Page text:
In the mid-1970s, when Donald Rumsfeld first served as defense secretary, a little-known group of iconoclastic military thinkers was toiling away in the obscure Office of Net Assessment on the Pentagon's A-ring.
One of those early mavericks, a Navy captain named James Roche, is emerging today as one of Rumsfeld's most favored and powerful agents for "transforming" America's military.
This month, the White House tapped Dr. Roche, who has served two years as Air Force secretary, to become the new secretary of the Army. Roche's expected nomination comes at a critical juncture for the 228-year-old service: The Army's senior leadership is in considerable upheaval, and relations between the Army and Rumsfeld appear tenser than ever. The Army, moreover, is experimenting with sweeping changes to its organization, weapons systems, and personnel structure.
Few doubt Roche's qualifications, say officials and analysts on both sides of the Rumsfeld-Army rift. A former Northrop Grumman Corp. executive with a Harvard Business School doctorate, Roche has shown a knack for successful corporate turnarounds. He has a broad range of defense experience - as a career Navy officer, congressional staffer, Pentagon analyst, and most recently Air Force secretary. Add to this a keen intellect, taste for sleek cars and exclusive clubs, and self-described "boundless ego," and Roche, according to those who know him, is a force to contend with.
Still, Roche's effectiveness in the job will depend at least as much on how he handles the bad blood between Rumsfeld and top Army brass as it does on his intellect and connections to the Pentagon's inner circle, say defense officials and analysts.
"Obviously, he [Roche] will have to reach out to the senior Army leadership and make the point that he is there to help the Army with its transformation," says Andrew Krepinevich, executive director of the Center for Strategic and Budgetary Assessments and a friend of Roche. "But again, a lot of it has to do with how the Army views him."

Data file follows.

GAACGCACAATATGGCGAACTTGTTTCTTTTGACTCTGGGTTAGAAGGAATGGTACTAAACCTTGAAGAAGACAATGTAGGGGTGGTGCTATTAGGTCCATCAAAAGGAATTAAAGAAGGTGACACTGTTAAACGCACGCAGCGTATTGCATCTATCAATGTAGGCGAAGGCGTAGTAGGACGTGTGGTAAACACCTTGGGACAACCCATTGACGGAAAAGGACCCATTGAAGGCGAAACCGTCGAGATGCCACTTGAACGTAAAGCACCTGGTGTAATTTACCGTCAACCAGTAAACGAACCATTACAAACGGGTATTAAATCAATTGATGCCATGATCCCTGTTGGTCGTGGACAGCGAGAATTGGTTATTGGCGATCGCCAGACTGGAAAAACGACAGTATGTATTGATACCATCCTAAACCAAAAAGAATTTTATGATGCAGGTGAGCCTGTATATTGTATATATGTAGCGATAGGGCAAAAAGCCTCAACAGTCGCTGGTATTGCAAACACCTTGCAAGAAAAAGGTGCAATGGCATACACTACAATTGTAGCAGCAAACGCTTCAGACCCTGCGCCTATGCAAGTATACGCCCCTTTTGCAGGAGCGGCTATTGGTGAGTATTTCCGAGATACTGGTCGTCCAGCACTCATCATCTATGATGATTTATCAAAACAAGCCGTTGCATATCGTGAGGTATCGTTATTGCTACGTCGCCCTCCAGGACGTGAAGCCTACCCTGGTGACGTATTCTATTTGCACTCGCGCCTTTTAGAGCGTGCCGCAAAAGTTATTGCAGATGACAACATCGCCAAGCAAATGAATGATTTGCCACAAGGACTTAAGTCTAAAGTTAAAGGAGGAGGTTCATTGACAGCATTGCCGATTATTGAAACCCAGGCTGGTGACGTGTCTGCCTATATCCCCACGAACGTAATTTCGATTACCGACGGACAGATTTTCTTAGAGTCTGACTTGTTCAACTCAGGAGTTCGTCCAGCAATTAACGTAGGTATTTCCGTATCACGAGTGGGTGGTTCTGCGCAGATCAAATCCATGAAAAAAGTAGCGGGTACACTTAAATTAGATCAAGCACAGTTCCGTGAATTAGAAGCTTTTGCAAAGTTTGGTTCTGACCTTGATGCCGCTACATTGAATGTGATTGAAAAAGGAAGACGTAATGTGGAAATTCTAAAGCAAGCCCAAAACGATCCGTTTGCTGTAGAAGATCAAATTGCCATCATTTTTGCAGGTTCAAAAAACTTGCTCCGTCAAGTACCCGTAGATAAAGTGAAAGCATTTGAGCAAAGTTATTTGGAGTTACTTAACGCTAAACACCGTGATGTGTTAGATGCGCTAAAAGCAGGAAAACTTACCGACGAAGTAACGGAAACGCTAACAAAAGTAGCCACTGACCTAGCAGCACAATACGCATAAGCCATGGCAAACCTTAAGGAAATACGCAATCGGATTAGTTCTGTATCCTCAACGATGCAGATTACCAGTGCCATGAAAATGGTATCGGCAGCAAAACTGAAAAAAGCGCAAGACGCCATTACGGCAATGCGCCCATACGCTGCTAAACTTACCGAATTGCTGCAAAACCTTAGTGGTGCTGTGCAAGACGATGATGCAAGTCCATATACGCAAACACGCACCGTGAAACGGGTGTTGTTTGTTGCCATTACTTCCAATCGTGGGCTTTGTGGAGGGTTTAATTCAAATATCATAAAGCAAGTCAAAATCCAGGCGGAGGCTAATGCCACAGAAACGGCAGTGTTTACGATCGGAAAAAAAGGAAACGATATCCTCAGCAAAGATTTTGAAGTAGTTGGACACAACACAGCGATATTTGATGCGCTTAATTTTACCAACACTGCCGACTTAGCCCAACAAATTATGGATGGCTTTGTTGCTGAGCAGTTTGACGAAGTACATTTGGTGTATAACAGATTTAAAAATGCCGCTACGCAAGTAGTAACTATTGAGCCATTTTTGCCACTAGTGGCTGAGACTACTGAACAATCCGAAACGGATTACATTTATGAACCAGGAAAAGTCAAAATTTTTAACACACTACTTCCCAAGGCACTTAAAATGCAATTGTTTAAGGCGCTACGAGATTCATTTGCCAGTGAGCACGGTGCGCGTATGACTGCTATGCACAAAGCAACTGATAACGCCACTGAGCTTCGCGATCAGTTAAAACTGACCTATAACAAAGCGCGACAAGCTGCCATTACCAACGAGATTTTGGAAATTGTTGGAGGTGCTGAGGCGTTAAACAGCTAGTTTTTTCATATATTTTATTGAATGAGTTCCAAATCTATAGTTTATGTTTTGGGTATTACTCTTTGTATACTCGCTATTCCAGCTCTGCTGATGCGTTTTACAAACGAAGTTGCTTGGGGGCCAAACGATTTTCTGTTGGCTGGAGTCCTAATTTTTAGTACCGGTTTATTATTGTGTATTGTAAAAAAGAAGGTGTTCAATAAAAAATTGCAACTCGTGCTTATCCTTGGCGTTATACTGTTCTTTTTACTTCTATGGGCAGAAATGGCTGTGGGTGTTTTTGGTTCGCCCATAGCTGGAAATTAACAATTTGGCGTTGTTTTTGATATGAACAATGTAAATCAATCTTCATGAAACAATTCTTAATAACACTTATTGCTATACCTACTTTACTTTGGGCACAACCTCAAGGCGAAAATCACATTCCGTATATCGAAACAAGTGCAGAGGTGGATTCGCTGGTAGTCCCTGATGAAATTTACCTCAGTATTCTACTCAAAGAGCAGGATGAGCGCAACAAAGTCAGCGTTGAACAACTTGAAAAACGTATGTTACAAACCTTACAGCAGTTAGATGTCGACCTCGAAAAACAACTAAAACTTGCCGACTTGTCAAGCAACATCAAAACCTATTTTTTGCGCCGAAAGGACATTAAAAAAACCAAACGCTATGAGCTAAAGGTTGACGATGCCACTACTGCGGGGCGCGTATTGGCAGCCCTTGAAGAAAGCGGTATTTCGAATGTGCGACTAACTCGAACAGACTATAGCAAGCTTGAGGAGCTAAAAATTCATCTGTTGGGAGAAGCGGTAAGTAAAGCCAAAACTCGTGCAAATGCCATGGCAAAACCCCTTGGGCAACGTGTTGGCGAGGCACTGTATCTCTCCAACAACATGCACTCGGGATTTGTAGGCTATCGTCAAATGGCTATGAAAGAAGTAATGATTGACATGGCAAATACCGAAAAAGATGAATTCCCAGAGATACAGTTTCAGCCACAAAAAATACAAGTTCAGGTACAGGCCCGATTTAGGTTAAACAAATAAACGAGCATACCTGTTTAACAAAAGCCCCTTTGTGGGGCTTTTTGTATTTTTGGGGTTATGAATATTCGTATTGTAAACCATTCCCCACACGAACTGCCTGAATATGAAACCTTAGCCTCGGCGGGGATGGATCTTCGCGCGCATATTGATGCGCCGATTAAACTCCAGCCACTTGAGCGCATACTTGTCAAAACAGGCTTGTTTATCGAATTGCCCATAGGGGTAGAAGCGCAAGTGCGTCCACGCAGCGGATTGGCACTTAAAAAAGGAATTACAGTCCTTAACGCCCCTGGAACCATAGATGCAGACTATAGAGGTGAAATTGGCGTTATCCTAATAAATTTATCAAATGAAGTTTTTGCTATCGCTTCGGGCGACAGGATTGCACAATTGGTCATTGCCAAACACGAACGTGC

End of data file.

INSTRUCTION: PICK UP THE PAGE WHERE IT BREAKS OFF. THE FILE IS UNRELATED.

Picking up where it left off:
For their part, Army officials suggest that relations with the Rumsfeld team are at rock bottom and have nowhere to go but up. Especially troubling is what they view as Rumsfeld's clashes with former Army Secretary Thomas White, who departed abruptly May 9, and the Army chief of staff, Gen. Eric Shinseki, who retires next month.
"When the Army sees its leaders regularly disrespected by the Secretary of Defense, you have to assume he has it in for you," says an Army official. "Look at how he fired [Secretary] White. ... That was just an ambush." The Pentagon announced White's resignation on April 25, but officials say privately Rumsfeld made it clear he wanted White out. White, a former cavalry officer, had lobbied to retain the Army's Crusader artillery system, which Rumsfeld canceled.
Rumsfeld denied that he's at war with the Army. "It's just not true," he recently told reporters at the Pentagon.
In February, however, the Rumsfeld team criticized as "wildly off the mark" General Shinseki's estimate that hundreds of thousands of US troops might be required to occupy postwar Iraq. So far, no replacement has been announced for the outgoing Army chief of staff. Two leading candidates, Gen. John Keane and Gen. Tommy Franks, have declined the post, defense officials say. Meanwhile, a large number of the three-star generals from Shinseki's staff are either retiring or changing jobs this summer.
"It looks like it will be a rocky transition," says an Army official, who requested anonymity.